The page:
What if the secret to a happy life—and it is a secret, an open one but a secret nonetheless; how else do so few people know it?—what if the secret isn’t “out there” but much closer to home? What if all you had to do was slow down long enough for the merry-go-round blur of life to come into focus? What if the secret to the life we crave is actually easy?

I’ll admit as I read The Ruthless Elimination of Hurry I thought to myself, “This is all great stuff, but I’m really not that busy. Life is pretty relaxed.” Funny how God works. Almost immediately after finishing the book I was asked to teach two classes, coach my son’s team which practices 4 days a week, and take care of the lines on the team’s field, all in addition to my full time job. My schedule is now full. I have this impending sense of not having enough time to get it all done. I keep coming back to Comer’s book and the spiritual practices he lays out for our hyper world.

The Great Enemy of Spiritual Life

Comer starts with a great chapter titled, “Hurry: The Great Enemy of Spiritual Life.” He basis the chapter, and really the title of the book, on a conversation he had with his mentor, John Ortberg. Over lunch, Ortberg told John Mark about a phone conversation Ortberg had with Dallas Willard. Ortberg asked Willard, “What do I need to do to become the me I want to be?” Willard told him he had to eliminate hurry from his life.

Ortberg made note of that and asked, “What else?’ There was a long silence. Willard replied, ““There is nothing else. Hurry is the great enemy of spiritual life in our day. You must ruthlessly eliminate hurry from your life.”

Comer immediately resonated with that, and he asks how would you answer the question, “What do I need to do to become the me I want to be?” More than likely your default answer isn’t going to be eliminate hurry. Comer writes:

But read the Bible: Satan doesn’t show up as a demon with a pitchfork and gravelly smoker voice or as Will Ferrell with an electric guitar and fire on Saturday Night Live. He’s far more intelligent than we give him credit for. Today, you’re far more likely to run into the enemy in the form of an alert on your phone while you’re reading your Bible or a multiday Netflix binge or a full-on dopamine addiction to Instagram or a Saturday morning at the office or another soccer game on a Sunday or commitment after commitment after commitment—in a life of speed.

Love is Incompatible with Hurry

Comer goes on to point out the old adage, “If the devil can’t make you sin, he’ll make you busy.” I know so many people who would greatly object to that. They tend to think their busyness is a form of righteousness, but think about it. Comer writes, “Both sin and busyness have the exact same effect—they cut off your connection to God, to other people, and even to your own soul.”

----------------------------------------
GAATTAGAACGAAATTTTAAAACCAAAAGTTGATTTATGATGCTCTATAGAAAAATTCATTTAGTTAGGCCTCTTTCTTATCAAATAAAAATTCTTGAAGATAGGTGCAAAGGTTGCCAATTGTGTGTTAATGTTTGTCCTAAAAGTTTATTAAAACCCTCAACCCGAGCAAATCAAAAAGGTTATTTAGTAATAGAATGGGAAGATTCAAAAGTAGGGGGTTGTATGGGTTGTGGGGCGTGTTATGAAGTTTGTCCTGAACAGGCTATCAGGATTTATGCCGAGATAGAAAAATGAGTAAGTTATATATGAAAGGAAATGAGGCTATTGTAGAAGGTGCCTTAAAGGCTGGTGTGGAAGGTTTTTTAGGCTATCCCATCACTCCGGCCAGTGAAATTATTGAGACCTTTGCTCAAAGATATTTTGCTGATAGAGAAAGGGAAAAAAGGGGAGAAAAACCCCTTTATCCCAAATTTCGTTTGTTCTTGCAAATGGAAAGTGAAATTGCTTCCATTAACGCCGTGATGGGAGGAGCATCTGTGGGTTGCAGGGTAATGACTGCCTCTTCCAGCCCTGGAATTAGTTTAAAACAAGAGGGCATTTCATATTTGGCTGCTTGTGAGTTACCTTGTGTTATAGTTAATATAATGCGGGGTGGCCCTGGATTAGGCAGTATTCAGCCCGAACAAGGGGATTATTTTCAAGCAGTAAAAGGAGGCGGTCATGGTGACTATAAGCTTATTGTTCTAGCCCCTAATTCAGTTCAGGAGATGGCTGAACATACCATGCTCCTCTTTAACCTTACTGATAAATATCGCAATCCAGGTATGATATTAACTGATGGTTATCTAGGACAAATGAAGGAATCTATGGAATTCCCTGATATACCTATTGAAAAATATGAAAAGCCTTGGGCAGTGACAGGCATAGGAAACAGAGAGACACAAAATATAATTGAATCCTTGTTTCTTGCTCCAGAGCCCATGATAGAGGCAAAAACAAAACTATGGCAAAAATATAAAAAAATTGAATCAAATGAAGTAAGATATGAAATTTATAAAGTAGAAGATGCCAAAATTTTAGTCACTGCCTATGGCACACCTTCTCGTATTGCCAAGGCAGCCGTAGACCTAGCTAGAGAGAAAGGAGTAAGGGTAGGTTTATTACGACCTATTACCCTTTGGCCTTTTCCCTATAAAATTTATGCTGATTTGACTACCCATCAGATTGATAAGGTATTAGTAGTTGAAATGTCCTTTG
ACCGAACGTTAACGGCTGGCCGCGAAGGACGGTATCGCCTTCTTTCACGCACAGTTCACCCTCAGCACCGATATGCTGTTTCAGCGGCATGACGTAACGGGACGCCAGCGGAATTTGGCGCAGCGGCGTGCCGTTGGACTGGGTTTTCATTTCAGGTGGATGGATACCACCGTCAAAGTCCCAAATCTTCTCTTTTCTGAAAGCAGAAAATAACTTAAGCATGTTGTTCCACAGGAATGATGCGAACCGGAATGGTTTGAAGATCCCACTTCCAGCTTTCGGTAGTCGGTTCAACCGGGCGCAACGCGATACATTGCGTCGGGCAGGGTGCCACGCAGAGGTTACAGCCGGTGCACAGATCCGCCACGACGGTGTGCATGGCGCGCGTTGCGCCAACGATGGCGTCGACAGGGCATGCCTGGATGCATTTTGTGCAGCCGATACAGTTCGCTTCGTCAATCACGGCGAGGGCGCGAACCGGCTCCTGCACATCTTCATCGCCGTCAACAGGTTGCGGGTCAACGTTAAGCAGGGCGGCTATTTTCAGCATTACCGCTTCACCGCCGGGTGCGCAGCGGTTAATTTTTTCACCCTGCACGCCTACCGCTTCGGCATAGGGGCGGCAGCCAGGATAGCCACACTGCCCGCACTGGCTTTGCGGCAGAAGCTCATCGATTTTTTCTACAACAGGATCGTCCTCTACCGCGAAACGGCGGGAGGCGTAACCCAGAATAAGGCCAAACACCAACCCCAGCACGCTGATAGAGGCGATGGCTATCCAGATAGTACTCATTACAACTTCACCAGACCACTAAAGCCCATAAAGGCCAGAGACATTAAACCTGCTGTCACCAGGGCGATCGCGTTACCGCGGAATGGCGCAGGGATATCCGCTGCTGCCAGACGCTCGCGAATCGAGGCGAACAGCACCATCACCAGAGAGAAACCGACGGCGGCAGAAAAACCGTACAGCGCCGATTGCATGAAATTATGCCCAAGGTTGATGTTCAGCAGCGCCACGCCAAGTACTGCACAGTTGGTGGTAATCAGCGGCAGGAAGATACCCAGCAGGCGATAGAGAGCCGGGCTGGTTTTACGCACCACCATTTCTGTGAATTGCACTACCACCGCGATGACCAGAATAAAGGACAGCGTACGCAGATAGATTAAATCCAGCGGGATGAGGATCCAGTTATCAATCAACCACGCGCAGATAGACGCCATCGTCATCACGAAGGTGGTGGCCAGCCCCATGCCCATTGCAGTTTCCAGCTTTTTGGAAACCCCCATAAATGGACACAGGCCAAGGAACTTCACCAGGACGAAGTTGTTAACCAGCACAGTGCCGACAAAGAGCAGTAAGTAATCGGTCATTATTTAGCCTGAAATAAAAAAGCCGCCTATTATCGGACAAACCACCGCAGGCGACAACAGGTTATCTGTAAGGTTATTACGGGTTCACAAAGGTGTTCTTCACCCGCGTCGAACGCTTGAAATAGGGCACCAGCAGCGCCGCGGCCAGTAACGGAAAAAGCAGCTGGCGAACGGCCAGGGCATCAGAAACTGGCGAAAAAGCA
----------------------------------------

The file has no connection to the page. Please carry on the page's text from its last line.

Now, Comer admits there is a healthy kind of busyness. If your life is full of things that matter—God, relationships, serving—that’s healthy. Jesus had a full life. Having a lot to do is not the problem. We all have to work to survive. The problem is having too much to do and most of it being trivial and meaningless. That’s the kind of busyness that leads to anxiety and exhaustion.

What did Jesus say is the greatest commandment? “To love…” Comer writes:

Hurry and love are incompatible. All of my worst moments as a father, a husband, a pastor, even as a human being are when I’m in a hurry—late for an appointment, behind on my unrealistic to-do list, trying to cram too much into my day. I ooze anger, tension, a critical nagging—the antitheses of love.

A Way of Life

Part 1 of the Ruthless Elimination of Hurry describes the problem. Comer goes into the history of how we got this way. He writes, “the modern world is a virtual conspiracy against the interior life.” These chapters include a wealth of research and excellent quotes, if you’re not convinced yet. He even includes a list of symptoms to examine yourself against.

Part 2 of the book lays out the solutions. Obviously, the Sunday School answer is “follow Jesus.” Thankfully, Comer shows us what that might look like. He writes:

Put simply, it’s to organize your entire life around three goals:
1. Be with Jesus
2. Become like Jesus
3. Do what he would do if he were you

The whole point of apprenticeship is to model all of your life after Jesus. And in doing so, to recover your soul.

Unhurry Your Life

Part 3 of The Ruthless Elimination of Hurry dives into the spiritual disciplines or practices, which help lead to goals 1-3 listed above. I have always been interested in the spiritual disciplines ever since my pastor gave me a copy of Celebration of Discipline by Richard Foster. So, I enjoy reading different people’s takes on the disciplines, probably because I still struggle to practice them.

Comer focuses on the following disciplines: Silence & Solitude, Sabbath, Simplicity, and Slowing. I’m pretty sure he’s not Southern Baptist, but he did a good job with the alliteration.

Comer pastors a church of primarily young people in Portland, so his approach to many of these disciplines is very modern, fresh, and practical. I especially appreciated his chapters on the practice of sabbath and simplicity.

A Quiet Life

The Ruthless Elimination of Hurry clearly lays out our modern problem using a variety of sources. The quotes alone are brilliant and pointed me to great sources for additional reading. The book lays the groundwork for the solution based on the way of Jesus, and then offers four practices to help unhurry your life. Comer’s writing is smart and engaging. He says he wants you to feel like you’re having a conversation with him over coffee. I think he succeeds. I highly recommend this one.  You can pick up a copy here.

John Mark Comer also cohosts the This Cultural Moment podcast, which is very smart and helpful. Check it out.